The general components and functions of the lymphatic system have been previously described in a related article.  A lymphoma refers to a tumor or swelling of a lymph node.  Most lymph node swelling is a part of the normal immune system and not cancer.  For example, when someone gets a sore throat it is common to have swollen and tender lymph nodes in the neck or under the jaw because of the infection and inflammation nearby.  Lymphoma is invasion and expansion of lymphatic tumor cells in the lymph nodes.  It is possible to have cancer cells in lymph nodes that are not lymphoma.  For example, breast cancer cells can spread to adjacent lymph nodes in the armpit and cause swelling of these nodes from infiltration of the cancer.  This represents spread of the breast cancer and not a lymphoma.  Again, the only way to know this for sure would be to take a sample of the cells in the lymph nodes and examine them under a microscope after a biopsy.

The symptoms of lymphoma are quite varied and non-specific.  These symptoms may include:

  • Swollen or enlarged lymph nodes : with  lymphoma these enlarged nodes tend to occur in patterns.  About 60-70% have enlarged nodes in the left side of the neck.  About 50% have enlarged nodes in the chest, near the heart and lungs (i.e. mediastinal).  About 30% will have enlarged lymph nodes in the armpit (also known as axilla).  About 10% will have enlarged nodes in the inguinal / groin region.  Enlargement of other nodes may not be detectable by physical examination and will require some type of imaging such as a CAT scan, MRI or even surgical exploration.   This type of lymph node enlargement will feel like a bunch of small lumps and do not swell and shrink in the manner of a “reactive” lymph node.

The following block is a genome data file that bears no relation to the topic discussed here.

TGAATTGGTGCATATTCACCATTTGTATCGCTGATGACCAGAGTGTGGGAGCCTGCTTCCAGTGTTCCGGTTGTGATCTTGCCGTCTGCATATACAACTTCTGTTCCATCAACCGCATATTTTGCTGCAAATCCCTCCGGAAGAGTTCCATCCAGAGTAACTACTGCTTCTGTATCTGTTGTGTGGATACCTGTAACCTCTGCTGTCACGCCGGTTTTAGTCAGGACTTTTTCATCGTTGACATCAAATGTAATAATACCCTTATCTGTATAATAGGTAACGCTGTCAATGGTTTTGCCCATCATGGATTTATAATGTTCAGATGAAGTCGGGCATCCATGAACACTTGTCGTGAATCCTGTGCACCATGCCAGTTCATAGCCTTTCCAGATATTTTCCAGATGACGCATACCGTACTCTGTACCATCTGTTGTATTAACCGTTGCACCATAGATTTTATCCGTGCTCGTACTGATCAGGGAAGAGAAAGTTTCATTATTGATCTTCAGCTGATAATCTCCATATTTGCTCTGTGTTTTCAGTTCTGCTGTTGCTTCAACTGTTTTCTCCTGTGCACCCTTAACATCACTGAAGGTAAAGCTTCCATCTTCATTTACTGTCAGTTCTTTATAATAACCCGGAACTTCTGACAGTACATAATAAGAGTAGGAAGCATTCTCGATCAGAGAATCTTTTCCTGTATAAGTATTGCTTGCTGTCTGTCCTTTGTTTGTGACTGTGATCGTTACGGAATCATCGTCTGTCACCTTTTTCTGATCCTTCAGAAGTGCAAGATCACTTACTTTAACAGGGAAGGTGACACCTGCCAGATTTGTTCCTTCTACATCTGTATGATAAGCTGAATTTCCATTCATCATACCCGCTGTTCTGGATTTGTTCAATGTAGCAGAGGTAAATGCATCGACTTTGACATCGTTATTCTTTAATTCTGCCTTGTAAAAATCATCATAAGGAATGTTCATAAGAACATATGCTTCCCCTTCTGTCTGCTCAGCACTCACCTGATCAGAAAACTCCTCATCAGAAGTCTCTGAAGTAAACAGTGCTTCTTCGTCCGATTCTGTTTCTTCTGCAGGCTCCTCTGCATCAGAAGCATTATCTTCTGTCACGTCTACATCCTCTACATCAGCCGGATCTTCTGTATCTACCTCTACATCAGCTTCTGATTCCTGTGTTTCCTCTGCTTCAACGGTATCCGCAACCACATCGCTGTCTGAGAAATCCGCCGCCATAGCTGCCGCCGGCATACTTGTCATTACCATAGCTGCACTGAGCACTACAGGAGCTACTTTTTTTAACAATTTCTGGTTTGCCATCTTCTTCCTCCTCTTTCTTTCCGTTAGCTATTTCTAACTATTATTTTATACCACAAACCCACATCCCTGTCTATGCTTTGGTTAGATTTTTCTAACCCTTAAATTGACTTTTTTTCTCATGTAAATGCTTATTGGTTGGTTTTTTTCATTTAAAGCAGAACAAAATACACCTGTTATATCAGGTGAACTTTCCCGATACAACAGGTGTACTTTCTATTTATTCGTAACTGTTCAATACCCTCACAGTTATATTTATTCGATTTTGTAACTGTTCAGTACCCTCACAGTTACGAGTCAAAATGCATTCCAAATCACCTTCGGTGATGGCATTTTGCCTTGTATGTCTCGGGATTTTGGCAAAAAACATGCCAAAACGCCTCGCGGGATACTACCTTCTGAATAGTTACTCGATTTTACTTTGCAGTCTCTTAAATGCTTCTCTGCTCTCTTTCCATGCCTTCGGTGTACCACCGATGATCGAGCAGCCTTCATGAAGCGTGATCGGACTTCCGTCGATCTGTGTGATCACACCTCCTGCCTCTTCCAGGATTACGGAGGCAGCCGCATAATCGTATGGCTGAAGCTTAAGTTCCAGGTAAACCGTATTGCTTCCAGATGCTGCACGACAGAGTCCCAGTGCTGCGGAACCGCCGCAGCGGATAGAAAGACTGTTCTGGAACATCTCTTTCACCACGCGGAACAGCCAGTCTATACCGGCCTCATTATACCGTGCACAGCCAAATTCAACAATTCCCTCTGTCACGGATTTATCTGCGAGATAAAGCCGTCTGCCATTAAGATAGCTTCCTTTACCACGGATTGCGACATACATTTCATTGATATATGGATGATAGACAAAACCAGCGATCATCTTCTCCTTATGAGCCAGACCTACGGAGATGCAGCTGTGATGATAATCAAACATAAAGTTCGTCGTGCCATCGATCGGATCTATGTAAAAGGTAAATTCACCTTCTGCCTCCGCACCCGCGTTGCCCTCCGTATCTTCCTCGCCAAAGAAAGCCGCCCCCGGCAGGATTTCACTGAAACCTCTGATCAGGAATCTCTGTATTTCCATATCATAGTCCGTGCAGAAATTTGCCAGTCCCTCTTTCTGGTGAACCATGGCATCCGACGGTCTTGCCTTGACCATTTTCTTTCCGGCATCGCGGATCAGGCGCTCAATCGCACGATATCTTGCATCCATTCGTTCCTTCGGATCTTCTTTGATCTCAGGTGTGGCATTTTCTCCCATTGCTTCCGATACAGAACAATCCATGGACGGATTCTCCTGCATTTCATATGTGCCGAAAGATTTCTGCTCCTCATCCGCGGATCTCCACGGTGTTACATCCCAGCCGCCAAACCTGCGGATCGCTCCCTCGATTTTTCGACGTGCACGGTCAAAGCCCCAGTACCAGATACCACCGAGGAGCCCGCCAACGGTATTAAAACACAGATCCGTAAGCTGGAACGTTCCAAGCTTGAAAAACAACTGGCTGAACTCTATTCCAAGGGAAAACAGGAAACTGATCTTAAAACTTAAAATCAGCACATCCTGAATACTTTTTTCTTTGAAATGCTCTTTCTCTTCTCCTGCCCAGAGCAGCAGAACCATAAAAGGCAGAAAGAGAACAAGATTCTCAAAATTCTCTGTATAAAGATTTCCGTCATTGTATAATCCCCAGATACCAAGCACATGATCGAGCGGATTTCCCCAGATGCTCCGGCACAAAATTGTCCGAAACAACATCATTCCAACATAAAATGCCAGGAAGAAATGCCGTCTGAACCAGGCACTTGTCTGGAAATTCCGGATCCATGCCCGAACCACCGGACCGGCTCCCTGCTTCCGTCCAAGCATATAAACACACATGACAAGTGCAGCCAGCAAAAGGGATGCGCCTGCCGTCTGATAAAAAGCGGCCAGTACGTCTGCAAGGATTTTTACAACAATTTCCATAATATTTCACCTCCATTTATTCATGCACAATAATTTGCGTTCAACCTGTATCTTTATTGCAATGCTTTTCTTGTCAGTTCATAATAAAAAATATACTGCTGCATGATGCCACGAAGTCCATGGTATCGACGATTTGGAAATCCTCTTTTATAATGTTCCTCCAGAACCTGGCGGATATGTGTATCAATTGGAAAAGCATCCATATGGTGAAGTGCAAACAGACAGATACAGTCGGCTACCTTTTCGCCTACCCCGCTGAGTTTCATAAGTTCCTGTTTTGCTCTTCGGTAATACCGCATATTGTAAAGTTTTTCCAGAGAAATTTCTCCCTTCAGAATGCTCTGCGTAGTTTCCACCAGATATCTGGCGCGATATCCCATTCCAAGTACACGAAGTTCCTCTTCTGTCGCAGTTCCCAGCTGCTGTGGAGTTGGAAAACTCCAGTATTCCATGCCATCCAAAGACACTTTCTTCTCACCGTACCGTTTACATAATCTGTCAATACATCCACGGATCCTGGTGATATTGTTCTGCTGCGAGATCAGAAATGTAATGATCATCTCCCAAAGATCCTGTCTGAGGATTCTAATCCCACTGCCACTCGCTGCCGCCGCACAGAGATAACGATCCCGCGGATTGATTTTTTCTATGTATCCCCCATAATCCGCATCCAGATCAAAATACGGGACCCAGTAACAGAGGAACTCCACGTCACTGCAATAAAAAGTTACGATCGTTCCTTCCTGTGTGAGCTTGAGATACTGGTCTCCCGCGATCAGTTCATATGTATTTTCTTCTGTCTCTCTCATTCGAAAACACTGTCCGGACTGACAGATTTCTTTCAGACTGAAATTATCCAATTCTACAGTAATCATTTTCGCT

• Involvement of places outside of the lymph nodes is common with Non-Hodgkin’s Lymphoma and can affect any bodily organ.  The most common places affected are the bone marrow, gastrointestinal tract, skin and the bone itself.  When the intestines are affected the lymphoma can cause bowel blockage (small bowel obstruction more commonly) from infiltration of the cells.
  • Non-tender lymph nodes : The lymph node enlargement seen with lymphoma is different from swollen lymph nodes that seen with infection in that area.  This type of enlargement has a firm and non-tender feel.  The lymph nodes stay swollen and will not seem to go away in a few days as a simple reactive node would.
  • Lymph nodes with a “rubbery” feel : The feel of lymph nodes with lymphoma is different from those with infection.  They generally feel rubbery or firm and are not tender.
  • Cough : The cough from lymphoma is usually due to irritation of the airways from swollen lymph nodes in the chest.  This may also occur from a pneumonia that occurs from partial blockage of the airways by swollen lymph nodes.